The force of the gun blast jerked Mal backward and he fell with a loud grunt. Zoe pulled him quickly out of the doorway, as bullets continued to fly around them. "You still here, sir?" she asked, firing blindly into the building.
"Yeah," Mal grunted, trying to put pressure on the wound to stop the alarming blood flow. Jayne cursed viciously as a stray bullet grazed his left arm. "Can you see anything?" Mal ground out.
"Looks like eight, maybe ten inside," Jayne said. "Got any ruttin' idea why they'd be shootin' at us?"
"Not a clue," Mal answered, as Zoe and Jayne pulled him further behind the shelter of the mule. The three hunched down behind the mule as random shots continued whizzing past them. Zoe quickly pulled back the tattered material of Mal's shirt, and saw that there was little time to waste if Mal was going to make it back to Serenity breathing.
A disembodied voice called out from somewhere inside the warehouse. "Y'all will be needin' to step on away from them crates and put yer guns down now. We ain't got no problem killin' ya' to get 'em, but it don't have to be that way. You hear me?"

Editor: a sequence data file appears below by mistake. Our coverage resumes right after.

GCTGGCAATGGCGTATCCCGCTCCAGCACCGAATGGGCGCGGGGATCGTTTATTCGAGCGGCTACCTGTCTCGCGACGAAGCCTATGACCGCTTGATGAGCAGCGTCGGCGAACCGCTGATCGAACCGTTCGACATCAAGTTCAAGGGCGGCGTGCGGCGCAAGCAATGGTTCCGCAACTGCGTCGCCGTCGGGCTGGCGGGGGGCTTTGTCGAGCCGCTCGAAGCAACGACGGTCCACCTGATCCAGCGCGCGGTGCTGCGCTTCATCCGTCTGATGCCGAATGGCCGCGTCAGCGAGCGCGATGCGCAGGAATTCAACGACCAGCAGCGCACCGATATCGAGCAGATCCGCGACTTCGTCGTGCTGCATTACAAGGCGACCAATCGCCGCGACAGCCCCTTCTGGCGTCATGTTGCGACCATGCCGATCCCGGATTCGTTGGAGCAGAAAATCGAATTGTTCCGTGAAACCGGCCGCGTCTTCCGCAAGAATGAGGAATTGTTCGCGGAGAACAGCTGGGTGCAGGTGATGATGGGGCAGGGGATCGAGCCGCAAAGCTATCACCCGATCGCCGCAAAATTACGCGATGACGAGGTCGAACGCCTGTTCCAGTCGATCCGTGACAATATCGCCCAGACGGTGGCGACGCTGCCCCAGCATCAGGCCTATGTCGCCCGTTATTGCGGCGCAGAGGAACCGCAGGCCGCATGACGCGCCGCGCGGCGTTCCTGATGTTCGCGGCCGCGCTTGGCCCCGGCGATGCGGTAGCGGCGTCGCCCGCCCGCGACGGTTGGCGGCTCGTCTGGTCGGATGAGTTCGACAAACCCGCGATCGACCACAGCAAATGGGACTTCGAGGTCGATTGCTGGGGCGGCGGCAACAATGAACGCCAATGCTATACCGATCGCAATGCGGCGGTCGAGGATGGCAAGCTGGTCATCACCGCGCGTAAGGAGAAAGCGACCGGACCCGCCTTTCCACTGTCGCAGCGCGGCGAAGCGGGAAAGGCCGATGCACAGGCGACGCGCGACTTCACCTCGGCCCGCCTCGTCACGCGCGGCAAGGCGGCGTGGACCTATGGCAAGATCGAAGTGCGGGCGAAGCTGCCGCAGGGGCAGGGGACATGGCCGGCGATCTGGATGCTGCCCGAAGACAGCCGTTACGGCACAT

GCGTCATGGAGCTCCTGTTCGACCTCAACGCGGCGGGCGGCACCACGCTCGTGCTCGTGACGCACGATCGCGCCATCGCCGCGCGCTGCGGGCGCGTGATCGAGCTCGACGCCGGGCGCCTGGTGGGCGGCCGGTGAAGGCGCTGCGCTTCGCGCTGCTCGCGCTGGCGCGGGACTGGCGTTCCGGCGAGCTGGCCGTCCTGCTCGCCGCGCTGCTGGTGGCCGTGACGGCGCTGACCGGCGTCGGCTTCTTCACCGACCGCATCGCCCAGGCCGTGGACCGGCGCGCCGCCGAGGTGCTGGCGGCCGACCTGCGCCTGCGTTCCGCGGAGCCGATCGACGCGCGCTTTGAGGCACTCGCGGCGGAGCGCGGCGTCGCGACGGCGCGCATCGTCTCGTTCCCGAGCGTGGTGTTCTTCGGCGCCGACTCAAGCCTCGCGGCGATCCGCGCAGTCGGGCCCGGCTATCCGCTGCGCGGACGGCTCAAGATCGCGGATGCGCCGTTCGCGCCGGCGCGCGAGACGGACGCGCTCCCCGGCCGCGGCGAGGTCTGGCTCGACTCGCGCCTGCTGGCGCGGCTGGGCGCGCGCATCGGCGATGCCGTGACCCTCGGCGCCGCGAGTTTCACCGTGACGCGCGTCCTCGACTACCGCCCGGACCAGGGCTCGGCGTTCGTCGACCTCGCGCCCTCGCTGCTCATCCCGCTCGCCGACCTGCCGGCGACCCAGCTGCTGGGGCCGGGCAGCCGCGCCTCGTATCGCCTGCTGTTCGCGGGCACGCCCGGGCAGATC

"I hear you," Mal said, in the strongest voice he could muster with a gaping wound in his chest. "Coulda' just asked 'fore you put a gorram bullet in me."
"Didn't think you were like to just give up the goods peaceful-like."
"Why the hell not?" Mal asked, both annoyed and perplexed. "Came here to deliver 'em, didn't we?" As he spoke, several men came out of the warehouse holding weapons trained on the three of them. Zoe and Jayne did not move, but Mal could feel their coiled readiness like a physical force.
The man who had spoken came out into the bright light of the day. "You ain't got the slightest idea what you're carryin', do you?" With that, he opened a crate and pulled out a doll. Ripping its head off, he fished around for a moment in the stuffing and pulled out a small vial. "See, I got me a cousin in Highgate works in the toy factory. Slips in these little beauties so's the good folk here can get all the drops they need. Supply and demand, you understand."
Mal cursed under his breath, wondering when his jobs would ever go smooth, as the thieves began detaching the trailer from the mule. "All right," he said. "You're gettin' what you came for. Ain't no need for killin'."
"S'pect there's need aplenty," the man said conversationally. "Can't have you goin' back to Highgate with a story 'bout my dear old cousin. Best you die right here in the dirt, I'm thinkin'."